Professor Price began by expounding two models of time: the dynamic model which postulates that all that exists is the present moment; and the block universe model which conceives of the past, present and future as equally real and existing simultaneously. The latter has been the most popular amongst physicists. For example Boltzmann suggested that statistically the universe will remain in a high entropy state because of the second law of thermodynamics. Nevertheless occasional fluctuations will cause entropy to reduce (just as a randomly shuffled deck of cards will occasionally become ordered). The direction of time as we perceive it is not objective but is instead merely the result of the particular way in which the mind operates.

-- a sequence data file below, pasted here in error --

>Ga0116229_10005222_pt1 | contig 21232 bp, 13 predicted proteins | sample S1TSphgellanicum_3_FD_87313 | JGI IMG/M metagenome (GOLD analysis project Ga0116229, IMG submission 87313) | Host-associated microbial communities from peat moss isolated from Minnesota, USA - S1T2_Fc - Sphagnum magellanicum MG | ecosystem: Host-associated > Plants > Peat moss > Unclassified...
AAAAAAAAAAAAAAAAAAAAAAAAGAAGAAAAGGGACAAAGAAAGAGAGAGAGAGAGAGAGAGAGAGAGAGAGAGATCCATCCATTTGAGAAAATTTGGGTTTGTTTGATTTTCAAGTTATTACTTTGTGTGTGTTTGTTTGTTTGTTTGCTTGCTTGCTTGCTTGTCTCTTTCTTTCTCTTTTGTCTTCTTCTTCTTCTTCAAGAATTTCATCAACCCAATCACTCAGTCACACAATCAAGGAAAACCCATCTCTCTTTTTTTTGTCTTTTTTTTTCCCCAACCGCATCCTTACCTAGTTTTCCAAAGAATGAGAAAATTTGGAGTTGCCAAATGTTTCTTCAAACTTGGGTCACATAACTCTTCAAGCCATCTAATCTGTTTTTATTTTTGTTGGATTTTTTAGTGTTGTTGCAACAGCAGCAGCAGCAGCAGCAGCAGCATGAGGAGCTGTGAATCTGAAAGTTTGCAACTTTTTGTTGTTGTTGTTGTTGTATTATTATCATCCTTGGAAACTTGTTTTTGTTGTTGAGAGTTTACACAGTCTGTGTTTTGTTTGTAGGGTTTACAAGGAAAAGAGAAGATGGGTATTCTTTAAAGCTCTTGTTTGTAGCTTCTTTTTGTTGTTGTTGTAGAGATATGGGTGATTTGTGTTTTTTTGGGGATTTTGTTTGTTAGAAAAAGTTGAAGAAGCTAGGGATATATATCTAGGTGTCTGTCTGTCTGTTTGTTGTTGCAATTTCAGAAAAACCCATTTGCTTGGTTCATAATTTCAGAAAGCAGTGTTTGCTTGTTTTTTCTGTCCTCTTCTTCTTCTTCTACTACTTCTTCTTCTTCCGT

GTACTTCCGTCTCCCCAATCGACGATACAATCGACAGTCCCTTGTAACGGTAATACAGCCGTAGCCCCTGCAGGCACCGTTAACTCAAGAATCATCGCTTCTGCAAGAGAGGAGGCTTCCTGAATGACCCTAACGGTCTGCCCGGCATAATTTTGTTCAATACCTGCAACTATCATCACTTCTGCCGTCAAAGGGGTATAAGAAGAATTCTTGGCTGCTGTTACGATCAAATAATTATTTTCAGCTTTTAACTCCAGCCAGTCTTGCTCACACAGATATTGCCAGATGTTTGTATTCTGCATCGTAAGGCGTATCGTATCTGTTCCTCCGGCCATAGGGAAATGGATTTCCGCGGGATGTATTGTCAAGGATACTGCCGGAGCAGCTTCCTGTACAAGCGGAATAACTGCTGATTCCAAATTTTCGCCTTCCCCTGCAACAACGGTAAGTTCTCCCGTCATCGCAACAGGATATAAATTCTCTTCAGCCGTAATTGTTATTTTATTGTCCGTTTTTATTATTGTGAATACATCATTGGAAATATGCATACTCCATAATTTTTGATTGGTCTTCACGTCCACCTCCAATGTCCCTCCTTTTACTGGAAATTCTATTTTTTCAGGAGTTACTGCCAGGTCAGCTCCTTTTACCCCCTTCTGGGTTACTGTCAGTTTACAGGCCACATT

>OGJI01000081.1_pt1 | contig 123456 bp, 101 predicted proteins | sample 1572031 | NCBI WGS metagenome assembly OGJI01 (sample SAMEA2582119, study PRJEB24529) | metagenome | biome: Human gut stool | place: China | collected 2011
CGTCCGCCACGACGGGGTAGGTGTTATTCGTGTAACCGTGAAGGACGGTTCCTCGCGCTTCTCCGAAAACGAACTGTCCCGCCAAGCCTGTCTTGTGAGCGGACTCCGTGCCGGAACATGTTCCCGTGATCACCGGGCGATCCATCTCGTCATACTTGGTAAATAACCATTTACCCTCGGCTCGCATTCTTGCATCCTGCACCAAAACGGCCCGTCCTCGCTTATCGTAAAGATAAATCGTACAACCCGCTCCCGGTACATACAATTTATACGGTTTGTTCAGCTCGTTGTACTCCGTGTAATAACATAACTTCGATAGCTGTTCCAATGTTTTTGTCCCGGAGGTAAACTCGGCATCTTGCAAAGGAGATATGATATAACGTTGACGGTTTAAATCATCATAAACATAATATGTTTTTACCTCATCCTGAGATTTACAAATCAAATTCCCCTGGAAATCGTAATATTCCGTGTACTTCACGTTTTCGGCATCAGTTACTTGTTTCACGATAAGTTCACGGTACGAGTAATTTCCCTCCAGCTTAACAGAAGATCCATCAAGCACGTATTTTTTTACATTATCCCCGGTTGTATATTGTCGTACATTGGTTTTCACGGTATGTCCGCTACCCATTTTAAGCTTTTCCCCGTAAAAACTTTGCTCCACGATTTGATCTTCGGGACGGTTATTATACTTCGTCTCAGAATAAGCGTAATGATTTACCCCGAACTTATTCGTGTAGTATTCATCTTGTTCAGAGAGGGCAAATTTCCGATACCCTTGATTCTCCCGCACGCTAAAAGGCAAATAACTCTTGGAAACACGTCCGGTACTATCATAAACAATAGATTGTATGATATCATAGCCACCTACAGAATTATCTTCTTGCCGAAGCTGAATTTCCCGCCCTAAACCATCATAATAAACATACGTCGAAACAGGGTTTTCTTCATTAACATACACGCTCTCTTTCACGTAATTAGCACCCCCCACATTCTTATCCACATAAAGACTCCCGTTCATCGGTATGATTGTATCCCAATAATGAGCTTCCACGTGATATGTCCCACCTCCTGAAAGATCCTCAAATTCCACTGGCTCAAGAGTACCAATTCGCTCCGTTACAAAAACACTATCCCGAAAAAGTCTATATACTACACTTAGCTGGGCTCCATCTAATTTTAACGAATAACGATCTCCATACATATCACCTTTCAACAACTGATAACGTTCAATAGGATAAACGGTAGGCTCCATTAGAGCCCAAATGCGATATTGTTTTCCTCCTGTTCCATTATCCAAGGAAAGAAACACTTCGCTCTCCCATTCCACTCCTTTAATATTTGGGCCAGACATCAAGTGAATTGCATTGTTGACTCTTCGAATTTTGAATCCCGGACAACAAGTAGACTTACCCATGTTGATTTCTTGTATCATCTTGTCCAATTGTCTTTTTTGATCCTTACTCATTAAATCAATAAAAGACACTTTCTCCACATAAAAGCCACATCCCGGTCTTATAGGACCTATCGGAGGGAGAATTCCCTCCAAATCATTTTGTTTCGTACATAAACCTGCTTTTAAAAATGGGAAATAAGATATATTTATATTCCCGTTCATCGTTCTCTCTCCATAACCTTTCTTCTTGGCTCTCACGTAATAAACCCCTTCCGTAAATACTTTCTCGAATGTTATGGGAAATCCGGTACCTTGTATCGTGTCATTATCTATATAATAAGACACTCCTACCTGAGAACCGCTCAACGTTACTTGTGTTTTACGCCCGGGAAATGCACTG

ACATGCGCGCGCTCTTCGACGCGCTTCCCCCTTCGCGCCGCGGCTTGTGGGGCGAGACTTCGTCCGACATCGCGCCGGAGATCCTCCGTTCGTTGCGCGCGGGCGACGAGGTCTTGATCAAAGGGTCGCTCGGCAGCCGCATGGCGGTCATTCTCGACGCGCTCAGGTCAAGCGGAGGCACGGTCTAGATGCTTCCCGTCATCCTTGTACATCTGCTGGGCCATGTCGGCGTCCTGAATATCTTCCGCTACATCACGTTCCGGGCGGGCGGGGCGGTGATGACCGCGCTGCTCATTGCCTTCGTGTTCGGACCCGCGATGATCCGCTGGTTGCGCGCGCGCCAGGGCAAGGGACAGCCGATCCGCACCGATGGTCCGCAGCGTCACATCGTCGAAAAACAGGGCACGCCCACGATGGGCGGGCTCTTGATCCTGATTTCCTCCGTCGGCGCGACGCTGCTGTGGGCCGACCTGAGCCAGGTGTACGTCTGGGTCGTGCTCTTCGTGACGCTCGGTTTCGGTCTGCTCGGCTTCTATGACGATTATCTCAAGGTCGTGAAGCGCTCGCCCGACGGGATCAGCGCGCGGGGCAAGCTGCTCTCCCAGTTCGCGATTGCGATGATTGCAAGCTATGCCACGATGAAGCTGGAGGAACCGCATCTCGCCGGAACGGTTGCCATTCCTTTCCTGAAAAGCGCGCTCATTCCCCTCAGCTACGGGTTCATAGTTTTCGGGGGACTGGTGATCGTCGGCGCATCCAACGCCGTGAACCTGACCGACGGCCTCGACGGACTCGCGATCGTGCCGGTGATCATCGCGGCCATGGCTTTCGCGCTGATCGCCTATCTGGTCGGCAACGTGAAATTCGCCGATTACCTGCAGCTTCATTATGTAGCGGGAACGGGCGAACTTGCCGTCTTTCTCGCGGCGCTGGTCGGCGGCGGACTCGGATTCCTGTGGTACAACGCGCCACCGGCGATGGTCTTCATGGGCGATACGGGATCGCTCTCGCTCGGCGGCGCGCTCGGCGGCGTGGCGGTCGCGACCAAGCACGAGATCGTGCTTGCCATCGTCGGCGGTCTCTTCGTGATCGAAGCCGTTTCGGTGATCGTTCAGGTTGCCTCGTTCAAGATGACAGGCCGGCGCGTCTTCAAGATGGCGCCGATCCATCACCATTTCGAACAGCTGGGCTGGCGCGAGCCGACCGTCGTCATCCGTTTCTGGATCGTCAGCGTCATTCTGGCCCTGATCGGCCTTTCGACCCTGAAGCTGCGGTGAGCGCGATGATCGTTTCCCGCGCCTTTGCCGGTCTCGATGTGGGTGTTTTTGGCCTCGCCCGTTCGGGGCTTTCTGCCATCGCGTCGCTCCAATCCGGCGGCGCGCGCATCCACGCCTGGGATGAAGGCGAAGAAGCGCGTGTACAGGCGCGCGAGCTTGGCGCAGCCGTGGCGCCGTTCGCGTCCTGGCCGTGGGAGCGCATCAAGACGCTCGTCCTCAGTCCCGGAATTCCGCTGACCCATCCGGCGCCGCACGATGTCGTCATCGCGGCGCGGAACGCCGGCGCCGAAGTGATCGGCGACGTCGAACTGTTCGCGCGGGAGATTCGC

However, Eddington believed this view was incomplete as it failed to explain our conscious perception of time's passage. He posed a challenge to his opponents: if you don’t believe physics operates from past to future then can you explain the universe in terms of the movement of time from future to past?

This challenge can be met in two ways. Firstly we can consider the universe from other perspectives. Past and future may be similar to up and down – subjective experiences derived from specific local conditions. Our local universe may be part of an overall time-symmetric universe (similar to the 'up' symmetric planet). A similar approach involves viewing the universe from a sub-statistical perspective (although this faces problems from the time-asymmetric nature of current quantum mechanics). Despite this, Eddington’s challenge still matters as it highlights the parallels between physics and philosophy as well as certain problems in current physical models of the universe. Questions addressed – amongst other things – free will, the principle of induction and the problem of Boltzmann’s brains.

Ben Evans PBS